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Tropical Development Likely near South Florida

Original story posted Sunday afternoon...

A tropical weather system is likely to produce heavy rain and gusty winds across South Florida on Labor Day, before moving into the Gulf of Mexico where it could intensify into a tropical storm.

  1. Likely develops near South Florida Monday
  2. Heavy rain, gusty winds, waterspouts
  3. No impacts expected near/north of I-4

On Sunday afternoon, the weather feature of interest was located near the southern Bahamas and approaching the Straits of Florida just north of Cuba, producing a large area of showers and thunderstorms. The convection was easily seen from space on the GOES 16 visible satellite imagery, which was largely enhanced by the spin of a nearby upper-level area of low pressure.


In its 2 pm tropical outlook, the National Hurricane Center said the tropical wave now has a “high chance” of developing near South Florida Monday or in the Gulf of Mexico Tuesday. On its way there, the disturbance, known to meteorologists as “Invest 91,” will approach South Florida Sunday Night and Monday.To most Floridians across central and northern sections of the state, the presence of a nearby tropical system will likely go unnoticed. A slight uptick in the daily shower and thunderstorm activity is possible Monday and Tuesday, both in terms of intensity and coverage. There might be an increase in onshore winds along the Space Coast and First Coast early in the week that leads to an elevated risk or rip currents. However, significant impacts from Invest 91 are locations near and north of I-4 or east of Panama City at the present time.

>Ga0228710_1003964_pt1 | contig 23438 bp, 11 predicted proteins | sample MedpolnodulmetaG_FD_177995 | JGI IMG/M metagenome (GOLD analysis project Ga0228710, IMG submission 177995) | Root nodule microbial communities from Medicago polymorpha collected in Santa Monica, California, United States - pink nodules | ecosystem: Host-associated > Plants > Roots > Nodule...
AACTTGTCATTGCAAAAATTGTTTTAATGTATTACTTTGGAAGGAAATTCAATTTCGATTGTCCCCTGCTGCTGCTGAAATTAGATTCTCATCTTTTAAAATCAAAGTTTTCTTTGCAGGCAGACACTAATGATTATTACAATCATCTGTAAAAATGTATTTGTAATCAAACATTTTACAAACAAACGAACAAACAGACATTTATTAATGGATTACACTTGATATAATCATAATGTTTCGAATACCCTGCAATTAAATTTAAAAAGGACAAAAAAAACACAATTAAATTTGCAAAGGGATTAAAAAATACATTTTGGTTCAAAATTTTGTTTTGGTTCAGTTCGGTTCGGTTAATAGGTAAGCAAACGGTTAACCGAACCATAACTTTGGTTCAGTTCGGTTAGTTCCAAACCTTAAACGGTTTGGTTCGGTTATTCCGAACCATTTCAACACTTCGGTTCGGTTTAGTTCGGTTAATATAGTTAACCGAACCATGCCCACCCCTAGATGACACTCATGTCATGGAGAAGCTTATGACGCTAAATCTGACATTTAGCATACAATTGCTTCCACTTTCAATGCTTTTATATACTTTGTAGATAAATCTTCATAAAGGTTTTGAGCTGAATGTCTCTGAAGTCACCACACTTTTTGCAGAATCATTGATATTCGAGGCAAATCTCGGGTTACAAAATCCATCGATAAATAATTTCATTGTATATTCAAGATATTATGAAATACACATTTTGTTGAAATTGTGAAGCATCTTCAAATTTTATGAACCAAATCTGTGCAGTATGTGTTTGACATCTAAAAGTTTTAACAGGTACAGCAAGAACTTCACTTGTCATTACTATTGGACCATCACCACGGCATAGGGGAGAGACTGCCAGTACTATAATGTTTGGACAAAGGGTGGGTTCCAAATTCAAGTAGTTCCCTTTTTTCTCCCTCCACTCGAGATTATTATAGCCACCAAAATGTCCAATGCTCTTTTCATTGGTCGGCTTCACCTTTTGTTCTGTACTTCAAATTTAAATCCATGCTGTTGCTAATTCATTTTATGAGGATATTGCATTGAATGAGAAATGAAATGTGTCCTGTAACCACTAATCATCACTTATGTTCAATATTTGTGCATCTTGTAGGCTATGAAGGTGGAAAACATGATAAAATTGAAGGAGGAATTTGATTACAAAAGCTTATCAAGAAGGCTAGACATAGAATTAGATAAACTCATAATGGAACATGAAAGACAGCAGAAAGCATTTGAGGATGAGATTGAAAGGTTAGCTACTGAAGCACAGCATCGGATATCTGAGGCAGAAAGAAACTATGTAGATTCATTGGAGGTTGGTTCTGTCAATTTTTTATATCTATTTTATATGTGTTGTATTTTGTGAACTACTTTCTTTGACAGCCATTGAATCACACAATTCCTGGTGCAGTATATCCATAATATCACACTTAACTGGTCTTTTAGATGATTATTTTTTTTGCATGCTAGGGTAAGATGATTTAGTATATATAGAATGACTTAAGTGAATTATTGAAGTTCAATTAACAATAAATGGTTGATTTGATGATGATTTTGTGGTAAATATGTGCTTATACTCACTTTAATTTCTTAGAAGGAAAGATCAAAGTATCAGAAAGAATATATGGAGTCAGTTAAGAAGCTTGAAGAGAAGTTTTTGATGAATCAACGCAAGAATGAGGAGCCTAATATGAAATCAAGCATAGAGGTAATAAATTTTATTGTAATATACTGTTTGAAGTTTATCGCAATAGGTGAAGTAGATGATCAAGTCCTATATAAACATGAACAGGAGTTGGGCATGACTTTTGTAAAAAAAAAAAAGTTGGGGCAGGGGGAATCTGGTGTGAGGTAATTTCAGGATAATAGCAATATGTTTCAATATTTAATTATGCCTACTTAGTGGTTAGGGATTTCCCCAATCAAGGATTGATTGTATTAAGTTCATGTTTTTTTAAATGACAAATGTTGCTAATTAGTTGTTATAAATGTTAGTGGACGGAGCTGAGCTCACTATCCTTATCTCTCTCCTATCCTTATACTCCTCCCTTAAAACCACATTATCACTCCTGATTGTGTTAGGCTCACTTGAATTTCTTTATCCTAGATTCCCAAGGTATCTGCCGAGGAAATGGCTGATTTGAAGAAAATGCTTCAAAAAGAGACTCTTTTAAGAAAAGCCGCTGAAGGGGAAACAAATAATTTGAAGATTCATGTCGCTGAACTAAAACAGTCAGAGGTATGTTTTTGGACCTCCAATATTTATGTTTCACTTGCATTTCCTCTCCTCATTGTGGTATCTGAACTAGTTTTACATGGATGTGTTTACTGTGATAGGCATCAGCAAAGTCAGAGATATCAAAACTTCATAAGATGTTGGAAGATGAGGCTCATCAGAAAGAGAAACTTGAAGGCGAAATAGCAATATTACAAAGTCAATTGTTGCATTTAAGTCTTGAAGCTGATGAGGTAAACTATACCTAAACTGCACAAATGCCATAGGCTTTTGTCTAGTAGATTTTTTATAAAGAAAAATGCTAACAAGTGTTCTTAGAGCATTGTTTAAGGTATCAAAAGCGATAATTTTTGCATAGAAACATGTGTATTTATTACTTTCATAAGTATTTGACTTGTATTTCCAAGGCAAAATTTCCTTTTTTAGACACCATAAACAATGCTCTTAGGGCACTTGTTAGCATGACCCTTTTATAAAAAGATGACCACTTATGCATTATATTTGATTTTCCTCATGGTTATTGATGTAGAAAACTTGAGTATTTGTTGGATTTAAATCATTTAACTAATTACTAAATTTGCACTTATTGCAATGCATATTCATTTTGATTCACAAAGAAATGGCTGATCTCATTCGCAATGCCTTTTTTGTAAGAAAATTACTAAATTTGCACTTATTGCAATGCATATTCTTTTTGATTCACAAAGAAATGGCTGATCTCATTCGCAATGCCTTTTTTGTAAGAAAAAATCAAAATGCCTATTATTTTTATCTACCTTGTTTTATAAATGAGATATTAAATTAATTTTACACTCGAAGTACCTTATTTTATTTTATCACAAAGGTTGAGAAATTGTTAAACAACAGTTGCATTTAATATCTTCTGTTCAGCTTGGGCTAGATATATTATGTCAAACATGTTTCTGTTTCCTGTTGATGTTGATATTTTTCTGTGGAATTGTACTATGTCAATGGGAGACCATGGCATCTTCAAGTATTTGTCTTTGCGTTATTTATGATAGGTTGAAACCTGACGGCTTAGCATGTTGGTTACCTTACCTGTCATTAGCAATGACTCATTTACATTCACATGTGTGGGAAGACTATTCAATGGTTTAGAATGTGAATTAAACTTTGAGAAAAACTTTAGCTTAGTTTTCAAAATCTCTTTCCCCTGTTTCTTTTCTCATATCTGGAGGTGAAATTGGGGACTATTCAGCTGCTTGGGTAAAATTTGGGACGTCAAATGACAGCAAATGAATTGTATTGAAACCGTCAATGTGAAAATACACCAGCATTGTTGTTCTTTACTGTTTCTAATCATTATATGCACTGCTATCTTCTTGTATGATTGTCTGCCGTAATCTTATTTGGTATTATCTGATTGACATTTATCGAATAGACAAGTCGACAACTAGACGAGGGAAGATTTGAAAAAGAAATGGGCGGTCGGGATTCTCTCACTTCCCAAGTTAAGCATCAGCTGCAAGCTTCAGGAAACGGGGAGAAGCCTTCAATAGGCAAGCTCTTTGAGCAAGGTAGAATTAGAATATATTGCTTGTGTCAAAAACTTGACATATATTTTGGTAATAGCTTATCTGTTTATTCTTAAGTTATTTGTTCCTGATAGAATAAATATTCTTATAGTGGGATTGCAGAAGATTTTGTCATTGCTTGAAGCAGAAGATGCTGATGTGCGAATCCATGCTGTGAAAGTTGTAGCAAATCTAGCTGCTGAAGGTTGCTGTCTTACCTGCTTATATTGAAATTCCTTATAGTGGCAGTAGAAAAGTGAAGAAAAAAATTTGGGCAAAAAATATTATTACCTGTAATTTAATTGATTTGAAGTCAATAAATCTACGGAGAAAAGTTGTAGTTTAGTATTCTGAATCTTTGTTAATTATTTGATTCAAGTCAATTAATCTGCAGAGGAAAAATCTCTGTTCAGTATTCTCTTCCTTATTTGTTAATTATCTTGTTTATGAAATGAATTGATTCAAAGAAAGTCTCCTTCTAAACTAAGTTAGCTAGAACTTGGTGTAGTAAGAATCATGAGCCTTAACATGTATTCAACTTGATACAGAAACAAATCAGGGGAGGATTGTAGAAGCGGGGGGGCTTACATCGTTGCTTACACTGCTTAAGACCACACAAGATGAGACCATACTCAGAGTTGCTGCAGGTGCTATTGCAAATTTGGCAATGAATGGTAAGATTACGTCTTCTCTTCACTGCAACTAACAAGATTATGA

The tropical system will continue moving northwest toward the central Gulf Coast states Wednesday, allowing normal weather conditions to return to much of Florida by Thursday. However, the tropical Atlantic is likely to stay active in the coming weeks as multiple systems move across the Atlantic Ocean, including newly formed Tropical Storm Florence. As the heart of hurricane season approaches, Floridians are urged to stay persistent in their awareness and vigilant in their preparations.

Sources include nearest National Weather Service office, National Hurricane Center, and the Florida Public Radio Emergency Network (@FloridaStorms).
Sources include nearby emergency management agencies, FEMA, and your local NPR affiliate. 
Sources include the Florida Department of Transportation, Florida Highway Patrol and other nearby traffic information.

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